A Sister to Scheherazade
author : assia djebar
pages : [paperback] 176
favorite character : hajila
Isma and Hajila are both wives of the same man, but they are not rivals.
Isma – older, vibrant, passionate, emancipated – is in stark contrast to the passive, cloistered Hajila. In alternating chapters, Isma tells her own story in the first person, and then Hajila’s in the second person. She details how she escaped from the traditional restraints imposed upon the women of her country – and how, in making her escape, she condemns Hajila to those very restraints. When Hajila catches a glimpse of an unveiled woman, she realized that she, too, wants a life beyond the veil, and it is Isma who offers her the key to her own freedom.
Sister to Scheherazade is a fascinating story of female oppression framed by the story of Scheherazade. She is a woman who escapes death every morning by refusing to tell the end of her story to her husband, who wants to kill her but keeps delaying her death so that he might hear the end of her tales. Eventually he falls in love with her and she isn’t in danger of being murdered any longer. Hajila is in danger as well but from a different kind of death. Because she is forced to veil herself completely, because her family wishes and expects for her to remain inside her home like a proper woman would do, she will suffer a kind of death from the world and also lose a sense of self.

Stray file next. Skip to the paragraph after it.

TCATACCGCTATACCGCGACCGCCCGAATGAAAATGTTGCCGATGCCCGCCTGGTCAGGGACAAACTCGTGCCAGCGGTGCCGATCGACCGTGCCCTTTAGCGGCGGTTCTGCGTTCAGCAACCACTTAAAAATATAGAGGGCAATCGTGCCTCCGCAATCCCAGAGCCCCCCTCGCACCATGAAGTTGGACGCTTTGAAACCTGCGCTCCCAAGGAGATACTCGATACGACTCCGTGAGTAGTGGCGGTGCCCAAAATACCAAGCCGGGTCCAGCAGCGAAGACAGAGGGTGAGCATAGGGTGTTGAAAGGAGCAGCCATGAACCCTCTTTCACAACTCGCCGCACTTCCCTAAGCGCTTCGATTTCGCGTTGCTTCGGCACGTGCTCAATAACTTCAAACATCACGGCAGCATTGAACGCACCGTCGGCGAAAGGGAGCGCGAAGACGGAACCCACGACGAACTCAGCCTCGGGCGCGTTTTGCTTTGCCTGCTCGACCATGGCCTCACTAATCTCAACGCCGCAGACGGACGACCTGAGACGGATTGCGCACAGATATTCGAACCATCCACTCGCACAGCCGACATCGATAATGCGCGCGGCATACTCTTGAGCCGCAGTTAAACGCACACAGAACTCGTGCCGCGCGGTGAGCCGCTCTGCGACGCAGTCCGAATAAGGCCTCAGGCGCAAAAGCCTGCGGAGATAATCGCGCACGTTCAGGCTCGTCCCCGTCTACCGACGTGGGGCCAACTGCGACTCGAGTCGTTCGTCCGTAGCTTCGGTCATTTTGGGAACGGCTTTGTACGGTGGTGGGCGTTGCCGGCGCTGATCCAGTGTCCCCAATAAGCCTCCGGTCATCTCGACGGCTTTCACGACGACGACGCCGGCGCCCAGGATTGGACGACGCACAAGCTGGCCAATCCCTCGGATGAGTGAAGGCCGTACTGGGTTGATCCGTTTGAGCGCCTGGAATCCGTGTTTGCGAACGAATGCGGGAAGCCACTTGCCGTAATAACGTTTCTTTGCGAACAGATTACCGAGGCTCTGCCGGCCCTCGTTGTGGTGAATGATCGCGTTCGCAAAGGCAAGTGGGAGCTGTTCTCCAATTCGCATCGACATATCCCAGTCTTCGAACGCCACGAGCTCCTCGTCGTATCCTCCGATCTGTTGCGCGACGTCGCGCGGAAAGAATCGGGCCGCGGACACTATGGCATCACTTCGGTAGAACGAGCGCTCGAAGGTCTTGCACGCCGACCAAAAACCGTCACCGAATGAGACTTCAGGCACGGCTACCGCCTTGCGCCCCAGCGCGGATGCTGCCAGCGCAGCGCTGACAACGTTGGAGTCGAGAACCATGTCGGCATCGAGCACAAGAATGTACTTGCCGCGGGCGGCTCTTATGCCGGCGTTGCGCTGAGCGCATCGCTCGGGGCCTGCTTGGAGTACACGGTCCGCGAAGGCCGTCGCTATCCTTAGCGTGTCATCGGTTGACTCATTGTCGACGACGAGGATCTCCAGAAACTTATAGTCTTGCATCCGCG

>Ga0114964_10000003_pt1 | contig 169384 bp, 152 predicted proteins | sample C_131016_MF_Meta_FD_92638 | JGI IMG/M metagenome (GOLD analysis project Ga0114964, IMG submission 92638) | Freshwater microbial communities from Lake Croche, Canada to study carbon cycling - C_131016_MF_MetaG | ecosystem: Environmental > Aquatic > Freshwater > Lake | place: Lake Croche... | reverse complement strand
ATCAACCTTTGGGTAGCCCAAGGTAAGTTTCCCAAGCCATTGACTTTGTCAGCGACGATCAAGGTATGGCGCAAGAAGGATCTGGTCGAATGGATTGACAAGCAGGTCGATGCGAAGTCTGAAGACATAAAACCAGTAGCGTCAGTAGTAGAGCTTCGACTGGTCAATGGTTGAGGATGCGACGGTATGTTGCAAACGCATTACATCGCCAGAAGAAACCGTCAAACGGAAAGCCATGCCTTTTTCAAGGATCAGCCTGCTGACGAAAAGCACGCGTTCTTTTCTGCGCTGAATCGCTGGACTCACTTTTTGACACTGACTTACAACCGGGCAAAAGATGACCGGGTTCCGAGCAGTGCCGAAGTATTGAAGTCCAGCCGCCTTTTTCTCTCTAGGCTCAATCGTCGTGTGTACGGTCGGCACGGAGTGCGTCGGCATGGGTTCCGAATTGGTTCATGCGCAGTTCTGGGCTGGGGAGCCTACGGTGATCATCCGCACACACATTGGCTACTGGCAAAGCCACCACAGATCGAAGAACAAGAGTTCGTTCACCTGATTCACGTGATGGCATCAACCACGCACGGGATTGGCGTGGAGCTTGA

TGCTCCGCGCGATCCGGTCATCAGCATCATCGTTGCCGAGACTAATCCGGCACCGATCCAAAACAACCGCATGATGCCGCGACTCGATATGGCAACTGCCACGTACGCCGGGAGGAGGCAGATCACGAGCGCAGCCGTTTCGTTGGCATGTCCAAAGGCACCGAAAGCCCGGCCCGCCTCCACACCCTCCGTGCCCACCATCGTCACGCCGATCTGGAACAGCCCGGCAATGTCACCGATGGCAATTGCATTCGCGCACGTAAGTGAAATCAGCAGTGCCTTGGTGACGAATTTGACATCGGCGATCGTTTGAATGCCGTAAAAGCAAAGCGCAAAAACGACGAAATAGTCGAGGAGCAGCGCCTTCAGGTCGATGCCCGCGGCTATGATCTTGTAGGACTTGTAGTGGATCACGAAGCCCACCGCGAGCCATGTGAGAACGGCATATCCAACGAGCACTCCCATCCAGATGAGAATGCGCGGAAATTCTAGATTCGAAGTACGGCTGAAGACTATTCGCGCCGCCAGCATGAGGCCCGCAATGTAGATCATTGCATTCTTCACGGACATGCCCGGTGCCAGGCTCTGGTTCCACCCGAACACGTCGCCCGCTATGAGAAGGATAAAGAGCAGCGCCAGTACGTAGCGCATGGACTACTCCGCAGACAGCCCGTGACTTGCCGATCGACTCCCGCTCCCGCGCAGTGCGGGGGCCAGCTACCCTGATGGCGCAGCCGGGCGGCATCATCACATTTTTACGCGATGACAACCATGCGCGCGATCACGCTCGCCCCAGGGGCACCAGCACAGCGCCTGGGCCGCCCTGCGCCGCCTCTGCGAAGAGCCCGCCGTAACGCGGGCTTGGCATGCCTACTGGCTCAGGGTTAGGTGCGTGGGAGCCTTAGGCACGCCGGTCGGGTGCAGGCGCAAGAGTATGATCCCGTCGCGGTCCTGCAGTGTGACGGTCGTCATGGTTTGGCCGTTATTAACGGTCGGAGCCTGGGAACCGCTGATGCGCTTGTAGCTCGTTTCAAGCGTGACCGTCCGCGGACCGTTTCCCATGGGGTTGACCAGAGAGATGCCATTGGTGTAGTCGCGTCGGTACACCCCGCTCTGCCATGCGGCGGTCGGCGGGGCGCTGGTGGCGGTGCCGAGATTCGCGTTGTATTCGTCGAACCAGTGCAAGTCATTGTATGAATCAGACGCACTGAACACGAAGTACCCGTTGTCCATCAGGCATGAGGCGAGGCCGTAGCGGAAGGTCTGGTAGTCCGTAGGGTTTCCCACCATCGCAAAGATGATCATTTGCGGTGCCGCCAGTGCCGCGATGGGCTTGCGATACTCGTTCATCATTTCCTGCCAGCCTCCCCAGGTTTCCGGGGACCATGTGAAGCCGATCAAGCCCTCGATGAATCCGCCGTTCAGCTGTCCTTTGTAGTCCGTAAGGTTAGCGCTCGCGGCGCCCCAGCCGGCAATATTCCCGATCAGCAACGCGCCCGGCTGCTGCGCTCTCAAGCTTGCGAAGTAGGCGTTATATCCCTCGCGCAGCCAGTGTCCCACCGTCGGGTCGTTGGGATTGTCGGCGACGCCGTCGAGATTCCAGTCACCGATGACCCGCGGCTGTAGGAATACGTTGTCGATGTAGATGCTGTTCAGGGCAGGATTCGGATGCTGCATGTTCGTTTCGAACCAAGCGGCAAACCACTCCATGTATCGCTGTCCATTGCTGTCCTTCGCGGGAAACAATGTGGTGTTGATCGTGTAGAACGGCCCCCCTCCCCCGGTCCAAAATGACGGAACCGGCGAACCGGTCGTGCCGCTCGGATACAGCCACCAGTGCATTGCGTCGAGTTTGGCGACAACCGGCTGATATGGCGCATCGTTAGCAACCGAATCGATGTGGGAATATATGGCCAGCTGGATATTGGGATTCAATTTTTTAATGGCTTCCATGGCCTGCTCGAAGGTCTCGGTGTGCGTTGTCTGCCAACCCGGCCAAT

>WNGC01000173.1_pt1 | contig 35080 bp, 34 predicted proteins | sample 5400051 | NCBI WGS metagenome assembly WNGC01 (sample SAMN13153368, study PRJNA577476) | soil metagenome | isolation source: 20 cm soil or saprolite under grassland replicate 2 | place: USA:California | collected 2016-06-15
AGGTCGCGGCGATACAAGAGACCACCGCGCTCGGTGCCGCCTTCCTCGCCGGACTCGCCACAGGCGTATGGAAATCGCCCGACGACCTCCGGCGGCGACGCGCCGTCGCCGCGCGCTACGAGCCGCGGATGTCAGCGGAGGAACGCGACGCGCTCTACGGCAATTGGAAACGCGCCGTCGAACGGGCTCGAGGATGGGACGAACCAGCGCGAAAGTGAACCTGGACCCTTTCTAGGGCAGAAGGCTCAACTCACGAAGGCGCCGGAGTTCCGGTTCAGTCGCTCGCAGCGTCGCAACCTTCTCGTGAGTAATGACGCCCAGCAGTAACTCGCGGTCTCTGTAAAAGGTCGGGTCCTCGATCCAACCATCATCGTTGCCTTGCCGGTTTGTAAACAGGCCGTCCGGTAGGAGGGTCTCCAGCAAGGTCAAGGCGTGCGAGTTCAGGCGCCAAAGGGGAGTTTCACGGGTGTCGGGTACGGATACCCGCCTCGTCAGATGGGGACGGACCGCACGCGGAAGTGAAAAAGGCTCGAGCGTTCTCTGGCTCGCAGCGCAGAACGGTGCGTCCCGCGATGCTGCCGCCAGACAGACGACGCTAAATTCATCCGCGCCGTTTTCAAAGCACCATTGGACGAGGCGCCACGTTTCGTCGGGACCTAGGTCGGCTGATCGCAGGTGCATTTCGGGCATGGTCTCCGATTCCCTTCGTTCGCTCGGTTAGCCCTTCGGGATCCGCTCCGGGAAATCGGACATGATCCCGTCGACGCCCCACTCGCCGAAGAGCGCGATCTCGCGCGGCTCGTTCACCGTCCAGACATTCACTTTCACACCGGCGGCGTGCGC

I really liked how the story was narrated. Isma is telling Hajila’s story; it’s symbolic in itself that Hajila has no say in what is told about her life. Hajila is the ‘you’ of the book while Isma remains the ‘I’, having freed herself of her husband who would have controlled and restricted all of her movements. While of course I hate reading about women who are treated so terribly, I can appreciate this book for it’s presentation of this flawed society in which little freedoms can seem like enough to live for. It’s terrible that women need to live their lives this way, completely under the constraints of men.
I don’t think that the writing was strong enough to carry the characters. While there were many short, powerful lines, I feel like the style didn’t do enough to make up for a rather passive plot. Isma is telling her story but she needs to make up much of it for Hajila because she can only imagine how the other woman might feel. There aren’t many incidents or exciting things that happen in this book.
I would certainly recommend it, not for a pleasurable read but something that will be thought-provoking and promote helping women around the world find equality and freedom.